Oops! Facebook says allowing Sony and Microsoft access was “our mistake.”
Facebook is, at long last, cutting off access to 'friend data' for Microsoft and Sony, under the terms of its record $5 billion settlement with the Federal Trade Commission, announced today.
Facebook's VP of product partnerships said today a third party recently alerted Facebook to a bug “which led us to investigate and find that, unfortunately, our codebase had enabled continued data access for some of these partners.”
“This was old code supporting known experiences for people, such as being able to use Facebook on an earlier generation PlayStation (PS3 or Vita) or to sync their friends’ contact information with another service,” he said in a Facebook blog post. “Based on our previous commitments, we are ending these partners’ access to friend data immediately. This was our mistake, and we are correcting it.”
It described having allowed them access up to now as “our mistake” after limiting similar access for about 10 other companies at the end of last year.
It also noted that it has “not found evidence that any data was used in violation of our policies” as a result of the continuing access.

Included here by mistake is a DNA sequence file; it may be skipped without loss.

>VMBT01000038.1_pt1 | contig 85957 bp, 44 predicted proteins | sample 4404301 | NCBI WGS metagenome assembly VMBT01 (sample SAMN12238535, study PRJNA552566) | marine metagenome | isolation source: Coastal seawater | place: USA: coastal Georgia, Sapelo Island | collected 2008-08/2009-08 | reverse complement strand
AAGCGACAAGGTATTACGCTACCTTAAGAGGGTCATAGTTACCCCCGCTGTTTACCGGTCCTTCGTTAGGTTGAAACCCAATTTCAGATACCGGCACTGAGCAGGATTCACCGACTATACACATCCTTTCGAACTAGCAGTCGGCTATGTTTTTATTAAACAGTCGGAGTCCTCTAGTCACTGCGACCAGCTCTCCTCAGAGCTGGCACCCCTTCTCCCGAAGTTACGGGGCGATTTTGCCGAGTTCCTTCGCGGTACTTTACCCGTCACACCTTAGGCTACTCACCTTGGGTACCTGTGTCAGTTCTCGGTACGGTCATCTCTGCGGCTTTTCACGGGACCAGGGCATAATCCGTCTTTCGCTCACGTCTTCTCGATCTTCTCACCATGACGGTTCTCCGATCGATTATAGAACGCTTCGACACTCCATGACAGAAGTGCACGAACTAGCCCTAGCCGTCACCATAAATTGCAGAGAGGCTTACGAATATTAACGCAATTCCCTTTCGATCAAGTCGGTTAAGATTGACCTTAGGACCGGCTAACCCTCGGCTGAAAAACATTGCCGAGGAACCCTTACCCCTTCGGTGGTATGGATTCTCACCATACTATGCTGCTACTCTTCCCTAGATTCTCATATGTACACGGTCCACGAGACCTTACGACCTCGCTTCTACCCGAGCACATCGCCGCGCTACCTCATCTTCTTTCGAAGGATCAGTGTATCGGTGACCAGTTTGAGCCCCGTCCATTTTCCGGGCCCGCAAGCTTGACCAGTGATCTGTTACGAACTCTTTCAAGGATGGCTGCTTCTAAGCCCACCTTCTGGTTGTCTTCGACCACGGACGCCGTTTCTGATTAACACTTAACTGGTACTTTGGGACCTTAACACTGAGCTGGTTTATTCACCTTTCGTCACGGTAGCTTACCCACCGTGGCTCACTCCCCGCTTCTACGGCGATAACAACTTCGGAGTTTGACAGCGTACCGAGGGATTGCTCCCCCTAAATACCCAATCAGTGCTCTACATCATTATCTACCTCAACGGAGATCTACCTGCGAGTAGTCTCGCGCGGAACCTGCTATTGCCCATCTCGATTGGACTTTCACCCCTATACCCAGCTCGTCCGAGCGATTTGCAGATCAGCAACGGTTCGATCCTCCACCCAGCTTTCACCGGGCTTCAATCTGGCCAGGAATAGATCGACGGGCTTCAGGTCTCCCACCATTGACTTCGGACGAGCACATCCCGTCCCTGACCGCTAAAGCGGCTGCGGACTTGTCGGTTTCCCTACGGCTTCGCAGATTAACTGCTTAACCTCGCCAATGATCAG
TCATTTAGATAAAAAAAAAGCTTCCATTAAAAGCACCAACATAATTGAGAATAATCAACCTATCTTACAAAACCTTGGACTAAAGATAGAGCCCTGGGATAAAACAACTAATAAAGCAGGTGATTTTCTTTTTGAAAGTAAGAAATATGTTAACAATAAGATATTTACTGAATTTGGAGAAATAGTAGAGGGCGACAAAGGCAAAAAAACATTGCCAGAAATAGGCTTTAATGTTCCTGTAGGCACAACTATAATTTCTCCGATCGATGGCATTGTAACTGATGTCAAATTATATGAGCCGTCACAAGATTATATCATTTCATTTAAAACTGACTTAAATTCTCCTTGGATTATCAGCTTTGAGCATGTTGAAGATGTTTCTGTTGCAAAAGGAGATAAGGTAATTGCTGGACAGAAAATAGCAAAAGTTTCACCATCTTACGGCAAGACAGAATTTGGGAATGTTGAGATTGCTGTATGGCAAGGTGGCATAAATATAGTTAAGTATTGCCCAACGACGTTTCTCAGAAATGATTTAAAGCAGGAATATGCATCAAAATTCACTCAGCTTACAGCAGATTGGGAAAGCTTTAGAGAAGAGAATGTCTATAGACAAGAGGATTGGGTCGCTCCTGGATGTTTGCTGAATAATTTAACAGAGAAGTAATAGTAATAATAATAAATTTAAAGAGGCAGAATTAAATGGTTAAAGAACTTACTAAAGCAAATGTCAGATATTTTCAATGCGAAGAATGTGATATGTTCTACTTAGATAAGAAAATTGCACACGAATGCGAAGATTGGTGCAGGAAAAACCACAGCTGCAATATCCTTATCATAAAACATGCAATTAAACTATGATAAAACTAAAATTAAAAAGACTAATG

Little by little, Facebook has been trickling out changes to how it handles its users’ personal data in the wake of a number of privacy breaches — not just the biggie involving Cambridge Analytica, a breach investigation that is not winding down soon — and a subsequent investigation by regulators.
The announcement specifically impacting Microsoft and Sony comes as the company is also announcing a larger overhaul of its API. This will impact “dozens” of partners, the company said, which had been using it to build Facebook experiences on their own apps or devices “that should have been wound down.” (These integrations typically would have led to intentional — but often unintentional — sharing of contacts and synching of contacts between address books, apps and so on.)
The tech giants had been the last two remaining of a group of 12 select partners (others included Yahoo, which is owned by Verizon, which also owns us, as well as Spotify, Netflix and Blackberry) that had a particularly wide deal with the social network, in which they were allowed to access and use data relating to a users’ friend lists, in addition to data about the users themselves, when those users were logged into their services using their Facebook sign-ins. Most of these deals were wound down after an expose in the New York Times uncovered them and how they were being used.
[techcrunch.com via @techmeme]